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What’s in store for long-term stock market investors in wake of last week’s unnerving drop?

Charlie Farrell

Photograph by Ellen Jaskol

Charlie Farrell

You no doubt noticed that until last week the stock market was on a steady climb. By the end of January, the stock market was up over 35 percent in a short 24 months. While the goal of investing is to see price increases, the stock market has a nasty habit of taking back gains that aren’t supported by the fundamentals. We started to see some of that this week. To put the price movements into perspective, it’s important to understand what makes bull markets and why they usually unravel.

While most of the time the stock market’s moves seem mysterious, ultimately the value of the market will roughly reflect the amount of earnings that publicly-traded companies generate. If we go back over the last 90 years, we can see that for the companies that make up the S&P 500, their earnings have grown at about 5.5 percent to 6 percent per year. And the price of the S&P 500 has also grown at about 5.5 percent to 6 percent per year. (S&P 500 historical data on earnings per share was obtained from Robert Shiller, Yale University.)

So if the long term rate of earnings and price appreciation are pretty steady, why do we have periods when the stock market jumps 30 percent or crashes 30 percent? It’s because in shorter term cycles of up to 10 years, markets are influenced heavily by investor perception. Investors often are either too optimistic or too pessimistic. Why? I don’t know. It’s just the way humans as a group operate, and it hasn’t changed with respect to financial markets for hundreds of years.

For the last two years, we have been in the psychological throes of a classic bull market. The most important thing to understand is that bull markets are a combination of slightly improving economic numbers (which we have) coupled with rapidly expanding investor enthusiasm (which we also have). Of these two ingredients, investor enthusiasm is the most powerful and what drives the big gains. The slightly better economy and the earnings basically serve as the catalyst to rationalize higher prices.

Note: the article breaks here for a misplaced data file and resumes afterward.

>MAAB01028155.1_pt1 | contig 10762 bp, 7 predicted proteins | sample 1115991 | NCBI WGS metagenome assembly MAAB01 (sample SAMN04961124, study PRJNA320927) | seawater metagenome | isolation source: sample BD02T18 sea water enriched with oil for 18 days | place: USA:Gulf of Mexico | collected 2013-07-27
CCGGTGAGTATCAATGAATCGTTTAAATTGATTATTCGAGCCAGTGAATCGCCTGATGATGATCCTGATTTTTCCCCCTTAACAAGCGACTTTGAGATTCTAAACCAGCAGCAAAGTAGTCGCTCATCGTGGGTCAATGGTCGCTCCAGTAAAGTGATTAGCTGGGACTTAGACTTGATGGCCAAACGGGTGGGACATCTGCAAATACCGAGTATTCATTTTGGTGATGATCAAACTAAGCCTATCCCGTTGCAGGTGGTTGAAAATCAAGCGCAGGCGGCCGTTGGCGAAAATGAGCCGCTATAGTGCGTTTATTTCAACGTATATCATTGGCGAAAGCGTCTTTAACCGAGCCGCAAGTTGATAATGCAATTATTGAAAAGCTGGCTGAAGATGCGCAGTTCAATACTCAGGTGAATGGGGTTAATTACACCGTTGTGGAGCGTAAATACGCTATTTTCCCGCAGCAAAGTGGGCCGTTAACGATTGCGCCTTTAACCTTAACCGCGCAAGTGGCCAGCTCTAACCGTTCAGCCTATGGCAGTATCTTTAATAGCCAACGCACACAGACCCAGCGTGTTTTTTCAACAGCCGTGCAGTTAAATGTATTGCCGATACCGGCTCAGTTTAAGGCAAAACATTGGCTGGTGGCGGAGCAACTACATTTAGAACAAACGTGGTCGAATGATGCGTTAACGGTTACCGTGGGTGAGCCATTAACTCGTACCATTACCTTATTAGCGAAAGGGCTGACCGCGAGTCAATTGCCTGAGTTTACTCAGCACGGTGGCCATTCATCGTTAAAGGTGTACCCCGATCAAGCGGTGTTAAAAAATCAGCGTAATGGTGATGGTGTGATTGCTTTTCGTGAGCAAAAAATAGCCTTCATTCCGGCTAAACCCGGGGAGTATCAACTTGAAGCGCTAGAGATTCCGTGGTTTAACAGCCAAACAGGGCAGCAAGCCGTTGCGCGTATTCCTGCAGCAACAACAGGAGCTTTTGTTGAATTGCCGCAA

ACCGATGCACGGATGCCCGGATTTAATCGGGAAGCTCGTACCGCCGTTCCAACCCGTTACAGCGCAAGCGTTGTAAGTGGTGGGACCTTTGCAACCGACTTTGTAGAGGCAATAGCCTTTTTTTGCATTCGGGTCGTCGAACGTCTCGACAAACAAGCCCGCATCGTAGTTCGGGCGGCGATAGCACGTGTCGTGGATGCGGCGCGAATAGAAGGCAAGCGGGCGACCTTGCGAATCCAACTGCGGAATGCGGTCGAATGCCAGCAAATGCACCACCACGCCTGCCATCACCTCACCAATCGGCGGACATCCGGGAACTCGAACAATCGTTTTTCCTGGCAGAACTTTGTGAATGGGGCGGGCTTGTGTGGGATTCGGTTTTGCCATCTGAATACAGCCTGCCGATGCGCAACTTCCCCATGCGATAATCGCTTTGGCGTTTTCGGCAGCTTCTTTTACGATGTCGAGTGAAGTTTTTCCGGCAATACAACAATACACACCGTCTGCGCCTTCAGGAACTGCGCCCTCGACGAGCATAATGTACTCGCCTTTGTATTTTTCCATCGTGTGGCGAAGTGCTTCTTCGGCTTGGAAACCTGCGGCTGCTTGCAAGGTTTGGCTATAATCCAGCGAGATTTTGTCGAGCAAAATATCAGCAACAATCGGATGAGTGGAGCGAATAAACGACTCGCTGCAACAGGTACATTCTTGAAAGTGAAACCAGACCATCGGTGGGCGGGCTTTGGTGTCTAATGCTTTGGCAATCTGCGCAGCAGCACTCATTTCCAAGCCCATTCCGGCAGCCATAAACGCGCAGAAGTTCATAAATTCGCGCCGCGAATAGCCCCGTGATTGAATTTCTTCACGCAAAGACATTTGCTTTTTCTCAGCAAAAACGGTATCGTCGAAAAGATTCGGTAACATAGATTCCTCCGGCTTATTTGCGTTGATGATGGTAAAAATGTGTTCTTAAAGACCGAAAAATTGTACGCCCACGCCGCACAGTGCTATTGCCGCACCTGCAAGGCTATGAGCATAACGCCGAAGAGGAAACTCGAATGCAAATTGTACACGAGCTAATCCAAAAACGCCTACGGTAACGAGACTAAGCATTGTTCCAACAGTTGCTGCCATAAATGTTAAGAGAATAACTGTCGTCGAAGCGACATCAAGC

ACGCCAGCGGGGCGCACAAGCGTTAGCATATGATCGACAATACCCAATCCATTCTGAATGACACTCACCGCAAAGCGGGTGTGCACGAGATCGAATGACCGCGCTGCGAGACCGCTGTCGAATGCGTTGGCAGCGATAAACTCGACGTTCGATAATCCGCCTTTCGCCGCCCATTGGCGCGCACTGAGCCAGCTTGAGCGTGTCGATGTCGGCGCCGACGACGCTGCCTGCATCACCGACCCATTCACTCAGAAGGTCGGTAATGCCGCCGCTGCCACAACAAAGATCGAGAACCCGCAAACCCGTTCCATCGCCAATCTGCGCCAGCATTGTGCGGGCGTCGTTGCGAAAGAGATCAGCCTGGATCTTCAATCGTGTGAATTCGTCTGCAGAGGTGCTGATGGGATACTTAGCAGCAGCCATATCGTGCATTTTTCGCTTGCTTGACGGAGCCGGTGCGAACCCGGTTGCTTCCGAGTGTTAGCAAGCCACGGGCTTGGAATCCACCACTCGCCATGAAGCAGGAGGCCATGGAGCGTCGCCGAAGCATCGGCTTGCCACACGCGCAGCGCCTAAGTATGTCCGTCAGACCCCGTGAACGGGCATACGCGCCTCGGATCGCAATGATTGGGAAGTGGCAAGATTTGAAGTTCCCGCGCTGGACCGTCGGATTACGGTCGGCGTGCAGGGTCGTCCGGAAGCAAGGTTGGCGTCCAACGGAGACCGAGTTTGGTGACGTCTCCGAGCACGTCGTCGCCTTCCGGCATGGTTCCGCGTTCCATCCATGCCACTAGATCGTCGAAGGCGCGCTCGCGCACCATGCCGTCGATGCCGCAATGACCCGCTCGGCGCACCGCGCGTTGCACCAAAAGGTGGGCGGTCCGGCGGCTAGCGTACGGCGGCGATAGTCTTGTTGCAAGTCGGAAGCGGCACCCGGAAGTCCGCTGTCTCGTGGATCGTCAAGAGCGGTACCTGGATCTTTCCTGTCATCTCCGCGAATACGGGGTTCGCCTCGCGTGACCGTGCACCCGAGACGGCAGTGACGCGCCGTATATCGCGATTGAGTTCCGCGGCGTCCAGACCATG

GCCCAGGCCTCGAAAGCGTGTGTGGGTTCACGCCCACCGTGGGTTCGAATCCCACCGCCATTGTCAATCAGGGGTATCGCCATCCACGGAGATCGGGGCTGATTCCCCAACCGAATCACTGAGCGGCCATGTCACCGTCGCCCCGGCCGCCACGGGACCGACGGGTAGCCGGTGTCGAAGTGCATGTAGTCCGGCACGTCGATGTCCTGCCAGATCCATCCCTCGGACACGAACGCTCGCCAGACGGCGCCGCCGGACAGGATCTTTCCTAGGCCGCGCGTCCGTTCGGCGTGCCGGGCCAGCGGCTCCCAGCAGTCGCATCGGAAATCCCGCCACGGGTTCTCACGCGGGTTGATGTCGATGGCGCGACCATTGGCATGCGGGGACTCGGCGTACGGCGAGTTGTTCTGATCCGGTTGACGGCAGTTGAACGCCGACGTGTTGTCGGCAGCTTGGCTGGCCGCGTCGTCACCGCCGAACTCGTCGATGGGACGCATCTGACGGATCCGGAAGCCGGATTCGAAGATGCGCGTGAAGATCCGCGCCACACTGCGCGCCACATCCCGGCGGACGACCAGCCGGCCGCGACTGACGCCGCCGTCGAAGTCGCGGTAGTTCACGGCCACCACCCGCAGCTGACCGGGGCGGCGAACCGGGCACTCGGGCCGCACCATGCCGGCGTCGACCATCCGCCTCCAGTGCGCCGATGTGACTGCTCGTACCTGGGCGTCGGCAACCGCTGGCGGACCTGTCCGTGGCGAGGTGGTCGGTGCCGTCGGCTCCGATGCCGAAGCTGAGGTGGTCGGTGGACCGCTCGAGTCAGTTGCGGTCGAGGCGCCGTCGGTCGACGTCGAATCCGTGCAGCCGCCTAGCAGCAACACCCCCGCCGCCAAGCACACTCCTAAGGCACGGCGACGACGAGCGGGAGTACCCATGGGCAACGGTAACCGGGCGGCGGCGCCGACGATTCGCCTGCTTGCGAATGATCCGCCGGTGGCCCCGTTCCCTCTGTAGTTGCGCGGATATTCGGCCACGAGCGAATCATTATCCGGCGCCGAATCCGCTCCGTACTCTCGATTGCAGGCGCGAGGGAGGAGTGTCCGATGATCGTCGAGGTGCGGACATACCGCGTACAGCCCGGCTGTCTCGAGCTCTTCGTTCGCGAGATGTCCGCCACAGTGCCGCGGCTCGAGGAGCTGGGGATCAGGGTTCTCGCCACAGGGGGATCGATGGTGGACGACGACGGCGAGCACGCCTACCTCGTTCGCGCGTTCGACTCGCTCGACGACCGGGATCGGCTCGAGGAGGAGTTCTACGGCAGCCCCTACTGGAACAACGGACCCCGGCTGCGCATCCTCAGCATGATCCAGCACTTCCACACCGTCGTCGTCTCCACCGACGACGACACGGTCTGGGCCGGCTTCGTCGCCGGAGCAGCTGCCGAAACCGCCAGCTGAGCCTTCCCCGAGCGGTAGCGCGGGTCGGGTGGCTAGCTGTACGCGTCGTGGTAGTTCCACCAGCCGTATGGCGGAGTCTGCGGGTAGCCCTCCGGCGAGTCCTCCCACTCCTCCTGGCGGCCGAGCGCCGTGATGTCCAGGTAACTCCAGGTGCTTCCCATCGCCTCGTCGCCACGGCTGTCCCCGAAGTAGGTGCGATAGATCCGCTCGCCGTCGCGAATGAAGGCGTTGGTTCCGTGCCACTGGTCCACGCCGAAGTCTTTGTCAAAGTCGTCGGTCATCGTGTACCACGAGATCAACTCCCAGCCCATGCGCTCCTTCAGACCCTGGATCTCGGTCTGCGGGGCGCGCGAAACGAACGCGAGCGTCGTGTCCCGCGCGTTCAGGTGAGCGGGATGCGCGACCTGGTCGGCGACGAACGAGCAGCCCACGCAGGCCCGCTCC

For historical perspective, let’s look at the biggest bull market ever, which was from 1980 through 1999. The total return for the stock market compounded at about 18 percent a year for 20 years. But how much did actual corporate earnings grow during this 20-year period? Only about 6 percent. During that bull market, over 70 percent of the price gains from the stock market came from investor enthusiasm, or what folks in finance also call “animal spirits.” Then about 50 percent of those gains disappeared in the bear market that started just after the peak pricing.

This is what makes bull markets so dangerous. They are not supported by fundamental growth, they are supported primarily by enthusiasm. And when something causes this enthusiasm to wane, as it did last week, markets decline. The important point is they eventually decline back to the fundamental valuations supported by earnings. So if you know markets are getting expensive and they go through booms and busts, what are you to do?

First, if you haven’t been in the stock market much and feel like you’ve missed out, then consider shifting some money to stocks over the next few years. Just feather your money into the markets slowly to get up to the target allocation you want for stocks. That way, if stocks decline, you can buy in a little cheaper, and if they keep going up, at least you have started to participate. You’ll likely need stock returns to meet your long term goals, and waiting for the “perfect time” usually means you’ll be waiting forever.

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